Locals often overlook Old Town as a place to kick it, unless visiting relatives are strong-arming the situation. Surely you’ve watched in amazement as a sea of first-time margarita drinkers, school children and old folks overwhelm its kitschy streets as you’re driving through the short cut from Middle Town to Mission Valley.
But the reality is, our history is preserved here, so it’s time to stop taking San Diego’s (and California’s) birthplace for granted. For anyone who truly loves this city, there’s no place more appropriate, or beautiful, to get in touch with its roots than the hilltop Presidio Park. To give you an idea of its significance, in 1769, the presidio was established as the first European settlement on the entire West Coast. Now, its canyons - where you can see artifacts from early California - are popular among hikers, with weddings and picnics commonly taking place on its shaded slopes. It’s also a rumored epic spot for “ice blocking,” a So-Cal twist on the luge that we at DiscoverSD do not condone.
If the last time you visited Old Town was during a grade school fieldtrip, or when Aunt Martha was visiting, then it’s time to make your way back to this early California microcosm.
Here are a few reasons to visit that don’t include tacos, or the supernatural.
Forget tacos, it’s time for sushi
Even locals may not know of Old Town’s significance in San Diego’s sushi scene. It’s home to Harney Sushi (3964 Harney St., 619-295-3272)-the first restaurant of its kind in town to serve a menu of all-sustainable seafood. Then there’s the popular new kid on the block, Sushi Tadokoro (2244 San Diego Ave., 619-297-0298) where traditional, simple Edomae preparations are served. Both Old Town sushi spots made DiscoverSD’s list for the best in the city.
Comfort food, San Diego-style
The Cosmopolitan Hotel and Restaurant dates back to 1869 when it was a popular hang out among the horse and buggy crowd. Now, odd as it may seem, it’s the only place in San Diego where you can order a plate of fried chicken and churros. With the help of jalapeno-infused maple syrup, this riff on chicken and waffles is pure San Diego genius. What better place to enjoy it than where San Diego began. Eat and moan in the lovely gazebo, which has fire pits, overhead heating and equally warm service. 2660 Calhoun St., (619) 297-1874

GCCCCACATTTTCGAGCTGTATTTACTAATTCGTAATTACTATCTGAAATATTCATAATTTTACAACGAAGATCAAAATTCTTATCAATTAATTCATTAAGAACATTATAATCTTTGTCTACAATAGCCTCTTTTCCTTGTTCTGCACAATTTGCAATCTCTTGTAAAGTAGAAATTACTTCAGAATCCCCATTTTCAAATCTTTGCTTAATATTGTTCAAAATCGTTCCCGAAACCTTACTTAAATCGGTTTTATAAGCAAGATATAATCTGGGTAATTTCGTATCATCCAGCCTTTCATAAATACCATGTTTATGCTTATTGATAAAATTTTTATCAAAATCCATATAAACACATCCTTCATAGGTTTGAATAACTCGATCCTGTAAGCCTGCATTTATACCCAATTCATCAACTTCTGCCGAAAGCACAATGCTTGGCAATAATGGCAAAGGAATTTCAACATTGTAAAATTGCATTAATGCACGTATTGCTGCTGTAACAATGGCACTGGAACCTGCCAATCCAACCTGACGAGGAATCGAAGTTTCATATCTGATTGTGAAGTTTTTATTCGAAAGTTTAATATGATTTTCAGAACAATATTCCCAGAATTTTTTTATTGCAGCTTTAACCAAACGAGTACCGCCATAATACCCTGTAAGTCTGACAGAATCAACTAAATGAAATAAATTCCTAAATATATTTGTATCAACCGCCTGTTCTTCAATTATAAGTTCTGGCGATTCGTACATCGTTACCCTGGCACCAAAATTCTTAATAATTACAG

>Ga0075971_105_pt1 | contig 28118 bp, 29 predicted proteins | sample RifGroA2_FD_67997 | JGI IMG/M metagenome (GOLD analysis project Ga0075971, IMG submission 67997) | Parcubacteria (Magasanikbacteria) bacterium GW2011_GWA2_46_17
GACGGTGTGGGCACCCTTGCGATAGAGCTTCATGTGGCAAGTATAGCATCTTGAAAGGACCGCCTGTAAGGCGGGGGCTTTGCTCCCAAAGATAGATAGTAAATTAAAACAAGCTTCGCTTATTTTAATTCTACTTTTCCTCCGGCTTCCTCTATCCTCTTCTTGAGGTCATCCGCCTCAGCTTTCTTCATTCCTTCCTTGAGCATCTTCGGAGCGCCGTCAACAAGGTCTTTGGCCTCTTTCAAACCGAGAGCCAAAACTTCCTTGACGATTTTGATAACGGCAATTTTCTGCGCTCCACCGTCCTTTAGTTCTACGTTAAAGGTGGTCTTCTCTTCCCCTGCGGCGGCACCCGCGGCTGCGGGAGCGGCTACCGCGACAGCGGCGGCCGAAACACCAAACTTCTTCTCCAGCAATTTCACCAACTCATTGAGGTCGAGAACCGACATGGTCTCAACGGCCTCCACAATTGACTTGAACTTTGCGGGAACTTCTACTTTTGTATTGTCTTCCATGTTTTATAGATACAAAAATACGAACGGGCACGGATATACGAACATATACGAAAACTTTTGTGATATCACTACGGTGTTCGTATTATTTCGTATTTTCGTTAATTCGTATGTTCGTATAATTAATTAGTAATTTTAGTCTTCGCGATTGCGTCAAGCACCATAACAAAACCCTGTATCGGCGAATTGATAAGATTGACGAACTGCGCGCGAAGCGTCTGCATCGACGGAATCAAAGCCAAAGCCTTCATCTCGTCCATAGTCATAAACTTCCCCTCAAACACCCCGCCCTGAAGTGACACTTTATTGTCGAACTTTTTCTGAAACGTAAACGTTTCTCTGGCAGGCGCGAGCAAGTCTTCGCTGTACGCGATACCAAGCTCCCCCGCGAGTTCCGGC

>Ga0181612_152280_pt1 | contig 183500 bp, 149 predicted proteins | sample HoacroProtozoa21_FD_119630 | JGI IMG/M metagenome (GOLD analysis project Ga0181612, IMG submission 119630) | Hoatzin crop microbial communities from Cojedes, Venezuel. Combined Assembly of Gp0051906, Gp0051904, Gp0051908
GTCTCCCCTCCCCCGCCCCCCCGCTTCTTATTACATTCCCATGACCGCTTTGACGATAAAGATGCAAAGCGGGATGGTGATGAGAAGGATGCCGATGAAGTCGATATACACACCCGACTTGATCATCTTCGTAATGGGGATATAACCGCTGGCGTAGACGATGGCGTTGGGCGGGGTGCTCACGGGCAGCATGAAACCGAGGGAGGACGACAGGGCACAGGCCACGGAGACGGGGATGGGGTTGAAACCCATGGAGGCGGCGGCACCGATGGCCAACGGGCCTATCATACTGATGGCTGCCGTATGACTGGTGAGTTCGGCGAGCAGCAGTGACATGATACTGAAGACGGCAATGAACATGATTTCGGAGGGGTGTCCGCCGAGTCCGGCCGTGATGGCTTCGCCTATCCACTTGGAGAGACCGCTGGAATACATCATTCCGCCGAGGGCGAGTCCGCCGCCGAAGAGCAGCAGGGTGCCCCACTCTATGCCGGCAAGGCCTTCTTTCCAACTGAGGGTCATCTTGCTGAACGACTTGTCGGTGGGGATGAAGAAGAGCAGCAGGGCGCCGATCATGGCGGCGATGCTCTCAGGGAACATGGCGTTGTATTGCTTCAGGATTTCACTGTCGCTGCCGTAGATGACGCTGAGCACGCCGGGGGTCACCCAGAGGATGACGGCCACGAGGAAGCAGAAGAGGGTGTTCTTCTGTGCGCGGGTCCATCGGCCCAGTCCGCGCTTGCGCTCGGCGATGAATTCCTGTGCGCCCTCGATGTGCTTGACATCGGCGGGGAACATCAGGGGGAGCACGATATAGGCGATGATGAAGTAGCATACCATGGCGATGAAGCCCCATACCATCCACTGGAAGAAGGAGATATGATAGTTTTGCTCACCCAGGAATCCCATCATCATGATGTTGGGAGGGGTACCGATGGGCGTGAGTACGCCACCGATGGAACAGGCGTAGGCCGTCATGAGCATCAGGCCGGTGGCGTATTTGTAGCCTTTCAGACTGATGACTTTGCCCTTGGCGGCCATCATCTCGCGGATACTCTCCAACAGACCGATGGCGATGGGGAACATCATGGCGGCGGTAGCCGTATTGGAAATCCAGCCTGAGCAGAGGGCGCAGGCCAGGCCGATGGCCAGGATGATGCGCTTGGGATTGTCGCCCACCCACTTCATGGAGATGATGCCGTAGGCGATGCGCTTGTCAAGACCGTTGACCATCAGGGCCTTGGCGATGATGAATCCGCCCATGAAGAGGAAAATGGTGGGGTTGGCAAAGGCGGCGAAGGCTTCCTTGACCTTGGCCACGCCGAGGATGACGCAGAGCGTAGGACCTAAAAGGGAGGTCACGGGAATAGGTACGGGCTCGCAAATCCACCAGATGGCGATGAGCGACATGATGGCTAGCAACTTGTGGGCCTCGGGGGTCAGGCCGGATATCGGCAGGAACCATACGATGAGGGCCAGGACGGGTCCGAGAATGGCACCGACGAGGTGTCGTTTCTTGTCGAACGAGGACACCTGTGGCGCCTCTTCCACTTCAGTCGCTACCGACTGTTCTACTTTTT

More neighborhoods to explore
Anza Borrego, Balboa Park, Coronado, Del Mar, East Village, Encinitas, Fiesta Island, Golden Hill, Hillcrest, La Jolla, Linda Vista, Mission Beach, Mission Hills, North Park: Part 1, North Park: Part 2, Ocean Beach, Point Loma, San Carlos, South Park, University Heights
For something a little more traditional, blend right in with all the tourists at Fiesta de Reyes, where you can sit among tall cacti and palm trees during a folklorico or mariachi performance. There are food vendors and fire pits, making for a cozy evening under the stars; we recommend grabbing some $2 chips and salsa, listening to live music and then shopping at Fiesta de Reyes’ 19 retail shops, including these two gems:
Rust General Store: A deli by day, this shop is packed with old-timey goods used by residents in the 1860s. From locally made soaps to pickled goods and chocolates, this relative newcomer, which opened in 2011, goes to show that San Diegans have a longstanding history with good taste. 2720 Calhoun St. (619) 295-7878
The Urban Seed Home & Garden: An enchanted indoor-outdoor retail space overflowing with flower displays and earthy home decorations. The shop carries everything from wildflower seeds to Mexican furniture and pottery, plus works from local artists, all in a garden setting. 2754 Calhoun St. (619) 584-7768
Put this in your pipe and...
Non-smoking areas are a thing of the future at Racine & Laramie Tobacconist, which was San Diego’s first cigar shop in 1868. Today, you can still puff away while shopping for antique pipes, hand blended tobacco, cigars and more. This shop feels like a museum with all of its artifacts, and the staff members are true aficionados. Find a huge inventory of smoking products, including house blend tobacco. 2737 San Diego Ave., (619) 291-7833
Amy T. Granite is a dauntless eater who has written about food in San Diego since 2006. You can follow Granite and her tasty adventures on Twitter and Instagram @saysgranite. Send your mouth-watering ideas to her at email@example.com.